LONDON (AP) — U.S. President Joe Biden, in London for the funeral of Queen Elizabeth II, said Sunday that his heart goes out to her family because her death has left it with a “giant hole.”
“Sometimes you think you'll never, you'll never overcome it,” said Biden, who often speaks in very personal terms about loss following the death of his first wife and infant daughter, and later an adult son. “But as I’ve told the King, she’s going to be with him every step of the way — every minute, every moment. And that’s a reassuring notion.”
Biden and his wife, first lady Jill Biden, honored the queen on Sunday. The couple traveled to Westminster Hall to stand before the monarch's coffin in the presence of thousands of mourners who have waited more than 14 hours to file past.
Biden and the first lady then stopped at Lancaster House to sign separate condolence books before attending a reception at Buckingham Palace that King Charles III hosted for the world leaders attending Monday's funeral at Westminster Abbey.
Both Bidens recalled their tea time with the queen last year at Windsor Castle, near London.
The president, who said after that visit that Elizabeth reminded him of his late mother, said Sunday that she kept offering him crumpets.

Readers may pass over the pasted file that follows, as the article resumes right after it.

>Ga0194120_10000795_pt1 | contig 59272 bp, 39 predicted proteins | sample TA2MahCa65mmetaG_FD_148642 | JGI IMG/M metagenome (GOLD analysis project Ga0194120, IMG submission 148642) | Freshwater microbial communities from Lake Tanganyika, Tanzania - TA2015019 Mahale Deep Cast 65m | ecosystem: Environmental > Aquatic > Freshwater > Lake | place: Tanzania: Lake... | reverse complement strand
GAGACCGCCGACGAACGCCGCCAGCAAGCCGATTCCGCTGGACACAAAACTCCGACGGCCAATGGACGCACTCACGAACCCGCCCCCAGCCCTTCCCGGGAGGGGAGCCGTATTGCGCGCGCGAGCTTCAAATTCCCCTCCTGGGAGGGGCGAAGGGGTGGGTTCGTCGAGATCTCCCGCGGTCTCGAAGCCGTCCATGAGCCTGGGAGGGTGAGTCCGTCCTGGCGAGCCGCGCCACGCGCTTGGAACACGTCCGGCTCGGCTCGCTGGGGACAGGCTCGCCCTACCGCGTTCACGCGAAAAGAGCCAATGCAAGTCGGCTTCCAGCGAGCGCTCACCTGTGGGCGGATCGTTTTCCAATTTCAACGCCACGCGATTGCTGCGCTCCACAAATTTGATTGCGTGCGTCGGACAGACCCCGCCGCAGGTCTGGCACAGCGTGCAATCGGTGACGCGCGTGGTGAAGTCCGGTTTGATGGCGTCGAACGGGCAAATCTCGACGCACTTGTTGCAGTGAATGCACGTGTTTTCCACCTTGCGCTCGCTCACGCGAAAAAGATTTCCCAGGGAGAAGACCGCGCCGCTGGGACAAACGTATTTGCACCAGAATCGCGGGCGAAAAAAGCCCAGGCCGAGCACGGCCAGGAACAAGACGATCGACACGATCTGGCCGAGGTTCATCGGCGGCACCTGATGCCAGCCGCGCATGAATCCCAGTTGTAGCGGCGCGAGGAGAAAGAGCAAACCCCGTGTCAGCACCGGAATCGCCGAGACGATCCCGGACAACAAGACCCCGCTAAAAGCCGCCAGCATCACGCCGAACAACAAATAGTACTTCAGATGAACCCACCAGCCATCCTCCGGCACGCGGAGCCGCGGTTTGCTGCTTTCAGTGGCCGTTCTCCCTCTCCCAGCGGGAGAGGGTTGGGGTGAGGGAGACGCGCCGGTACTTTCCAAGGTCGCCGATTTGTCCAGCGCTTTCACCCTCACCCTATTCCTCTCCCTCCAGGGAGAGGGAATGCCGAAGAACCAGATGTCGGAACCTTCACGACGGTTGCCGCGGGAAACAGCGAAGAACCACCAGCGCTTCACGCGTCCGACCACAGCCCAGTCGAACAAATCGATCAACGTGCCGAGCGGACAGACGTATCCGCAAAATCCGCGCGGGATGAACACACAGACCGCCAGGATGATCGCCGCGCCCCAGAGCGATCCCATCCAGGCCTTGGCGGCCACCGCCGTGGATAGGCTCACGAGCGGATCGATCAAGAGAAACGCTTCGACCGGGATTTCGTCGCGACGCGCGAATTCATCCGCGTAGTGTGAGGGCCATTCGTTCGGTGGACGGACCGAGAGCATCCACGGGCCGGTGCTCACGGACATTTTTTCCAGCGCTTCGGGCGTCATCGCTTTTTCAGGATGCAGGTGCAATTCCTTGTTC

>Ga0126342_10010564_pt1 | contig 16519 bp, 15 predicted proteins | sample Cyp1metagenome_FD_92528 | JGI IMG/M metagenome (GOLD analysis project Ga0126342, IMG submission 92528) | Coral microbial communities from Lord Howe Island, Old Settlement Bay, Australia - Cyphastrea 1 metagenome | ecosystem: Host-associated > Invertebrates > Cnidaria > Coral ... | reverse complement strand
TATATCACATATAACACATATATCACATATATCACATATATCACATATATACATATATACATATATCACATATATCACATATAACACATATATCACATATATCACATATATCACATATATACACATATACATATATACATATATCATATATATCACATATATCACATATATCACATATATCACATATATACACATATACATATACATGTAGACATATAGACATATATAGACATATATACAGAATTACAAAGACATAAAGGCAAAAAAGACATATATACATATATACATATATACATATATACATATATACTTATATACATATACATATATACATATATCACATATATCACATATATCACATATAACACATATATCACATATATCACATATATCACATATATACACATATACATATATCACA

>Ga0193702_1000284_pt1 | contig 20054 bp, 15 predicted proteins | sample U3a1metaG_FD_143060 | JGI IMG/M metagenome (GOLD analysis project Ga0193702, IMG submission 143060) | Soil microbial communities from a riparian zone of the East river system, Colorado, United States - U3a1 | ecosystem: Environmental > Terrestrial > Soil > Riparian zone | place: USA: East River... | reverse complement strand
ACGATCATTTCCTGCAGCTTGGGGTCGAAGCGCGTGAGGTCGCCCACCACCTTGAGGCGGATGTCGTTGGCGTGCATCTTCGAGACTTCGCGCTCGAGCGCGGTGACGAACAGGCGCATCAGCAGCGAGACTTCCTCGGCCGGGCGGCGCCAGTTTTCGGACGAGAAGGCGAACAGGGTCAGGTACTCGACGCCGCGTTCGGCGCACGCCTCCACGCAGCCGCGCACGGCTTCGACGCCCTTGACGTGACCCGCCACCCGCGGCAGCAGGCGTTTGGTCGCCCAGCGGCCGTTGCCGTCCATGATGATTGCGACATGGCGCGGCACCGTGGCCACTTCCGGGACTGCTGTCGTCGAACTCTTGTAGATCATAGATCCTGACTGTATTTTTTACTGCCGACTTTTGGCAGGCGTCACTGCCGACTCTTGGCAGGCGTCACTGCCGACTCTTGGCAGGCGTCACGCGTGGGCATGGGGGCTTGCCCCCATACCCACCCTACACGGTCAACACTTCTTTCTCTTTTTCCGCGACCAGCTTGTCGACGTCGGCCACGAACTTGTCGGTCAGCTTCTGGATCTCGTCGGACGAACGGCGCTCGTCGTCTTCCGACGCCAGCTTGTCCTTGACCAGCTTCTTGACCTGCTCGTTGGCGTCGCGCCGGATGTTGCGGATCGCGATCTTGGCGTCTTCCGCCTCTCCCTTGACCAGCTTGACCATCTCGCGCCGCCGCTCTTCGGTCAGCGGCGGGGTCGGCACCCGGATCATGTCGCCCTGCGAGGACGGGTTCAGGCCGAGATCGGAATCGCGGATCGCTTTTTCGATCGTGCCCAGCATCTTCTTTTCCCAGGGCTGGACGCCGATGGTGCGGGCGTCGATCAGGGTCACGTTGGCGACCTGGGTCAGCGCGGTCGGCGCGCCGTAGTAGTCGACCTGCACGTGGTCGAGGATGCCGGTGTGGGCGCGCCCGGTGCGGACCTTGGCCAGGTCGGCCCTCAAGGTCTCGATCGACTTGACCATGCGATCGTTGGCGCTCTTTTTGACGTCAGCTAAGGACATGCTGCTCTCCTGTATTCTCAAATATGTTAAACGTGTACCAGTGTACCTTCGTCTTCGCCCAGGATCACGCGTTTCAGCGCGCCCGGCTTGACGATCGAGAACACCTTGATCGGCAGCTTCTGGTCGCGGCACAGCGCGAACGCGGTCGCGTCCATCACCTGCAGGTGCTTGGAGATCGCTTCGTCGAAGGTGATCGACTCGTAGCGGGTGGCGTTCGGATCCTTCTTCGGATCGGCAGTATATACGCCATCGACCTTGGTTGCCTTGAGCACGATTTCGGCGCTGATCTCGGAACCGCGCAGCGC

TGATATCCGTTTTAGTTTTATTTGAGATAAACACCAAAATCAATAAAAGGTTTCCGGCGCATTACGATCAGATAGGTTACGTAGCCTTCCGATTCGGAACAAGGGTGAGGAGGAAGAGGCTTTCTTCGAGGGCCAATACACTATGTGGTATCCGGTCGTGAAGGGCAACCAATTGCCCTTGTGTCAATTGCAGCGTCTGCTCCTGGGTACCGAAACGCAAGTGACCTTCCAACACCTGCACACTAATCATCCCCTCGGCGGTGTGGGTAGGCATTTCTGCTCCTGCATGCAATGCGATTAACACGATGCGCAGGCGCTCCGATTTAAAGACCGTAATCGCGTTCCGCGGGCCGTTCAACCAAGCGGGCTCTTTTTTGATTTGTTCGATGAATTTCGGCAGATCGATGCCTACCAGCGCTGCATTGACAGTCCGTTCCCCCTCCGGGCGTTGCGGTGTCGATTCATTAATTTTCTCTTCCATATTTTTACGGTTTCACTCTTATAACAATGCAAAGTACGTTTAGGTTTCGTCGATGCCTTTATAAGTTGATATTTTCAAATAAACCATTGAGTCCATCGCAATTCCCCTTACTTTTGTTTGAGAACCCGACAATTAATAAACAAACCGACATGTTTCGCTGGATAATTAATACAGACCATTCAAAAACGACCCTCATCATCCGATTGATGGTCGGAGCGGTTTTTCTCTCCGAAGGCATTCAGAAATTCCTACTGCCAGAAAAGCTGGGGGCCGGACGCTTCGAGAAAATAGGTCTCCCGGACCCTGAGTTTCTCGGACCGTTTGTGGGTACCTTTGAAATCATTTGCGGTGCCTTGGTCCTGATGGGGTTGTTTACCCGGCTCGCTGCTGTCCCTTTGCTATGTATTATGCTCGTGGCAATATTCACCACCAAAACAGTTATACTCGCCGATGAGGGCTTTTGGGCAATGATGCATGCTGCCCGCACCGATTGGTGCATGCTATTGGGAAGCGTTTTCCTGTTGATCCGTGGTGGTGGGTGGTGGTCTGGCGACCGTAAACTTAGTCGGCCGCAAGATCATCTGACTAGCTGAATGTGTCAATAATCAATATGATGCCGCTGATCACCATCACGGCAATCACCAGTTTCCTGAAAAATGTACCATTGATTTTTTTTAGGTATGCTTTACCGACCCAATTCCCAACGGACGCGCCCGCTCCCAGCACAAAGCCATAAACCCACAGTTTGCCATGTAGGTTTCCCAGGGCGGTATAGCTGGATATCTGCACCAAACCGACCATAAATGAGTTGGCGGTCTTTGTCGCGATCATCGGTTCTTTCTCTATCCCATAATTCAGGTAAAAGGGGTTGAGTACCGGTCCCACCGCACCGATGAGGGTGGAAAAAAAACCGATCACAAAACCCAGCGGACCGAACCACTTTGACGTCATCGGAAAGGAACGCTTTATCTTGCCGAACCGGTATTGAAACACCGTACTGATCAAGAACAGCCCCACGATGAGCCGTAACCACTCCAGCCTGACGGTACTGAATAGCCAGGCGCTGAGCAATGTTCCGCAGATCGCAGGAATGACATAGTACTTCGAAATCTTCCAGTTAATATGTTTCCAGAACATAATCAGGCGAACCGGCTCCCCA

“I kept eating everything she put in front of me,” he said. “But she was the same in person as … her image: decent, honorable, and all about service.”
The first lady told The Associated Press in a telephone interview after the palace reception that “what really impressed me” about the queen was “just how warm and gracious she was.”
“I loved her sense of curiosity. She wanted to know all about American politics and so she asked Joe question after question,” Jill Biden said. She said sitting in Elizabeth's living room was “almost like being, you know, with your grandmother.”
“And she said, ‘Let me pour the tea,’ and we said, ‘No, no, let us help,’ and she said ‘Oh, no, no, no, I’ll get this. You sit down,'" Jill Biden said. “And it was just a very special moment with a very special woman."
While standing alongside the coffin at Westminster Hall on Sunday, the first lady said she watched a little boy dressed in a Boy Scout uniform come in and give the queen a three-finger salute.
“I mean, it just gave me a lump in my throat,” she said, and showed ”how much the people really loved their queen, no matter their ages."
President Biden wrote in the condolence book that the queen "was admired around the world for her unwavering commitment to service.”
The first lady signed a separate condolence book for spouses and ambassadors, writing “Queen Elizabeth lived her life for the people. She served with wisdom and grace. We will never forget her warmth, kindness and the conversations we shared.”
In the interview, Jill Biden cautioned that there's a “human piece” to the queen's death.
Speaking of Charles, she said: “He is the king, but no one should forget, he lost his mother and, you know, Prince William lost a grandmother. Sometimes we tend to forget the really human piece of this and the sorrow that they … have to bear and how they have to grieve in public. But they seem to be doing OK," she said.
More than 2,000 people were expected at Westminster Abbey for Monday's funeral.
Follow AP coverage of Queen Elizabeth II at https://apnews.com/hub/queen-elizabeth-ii
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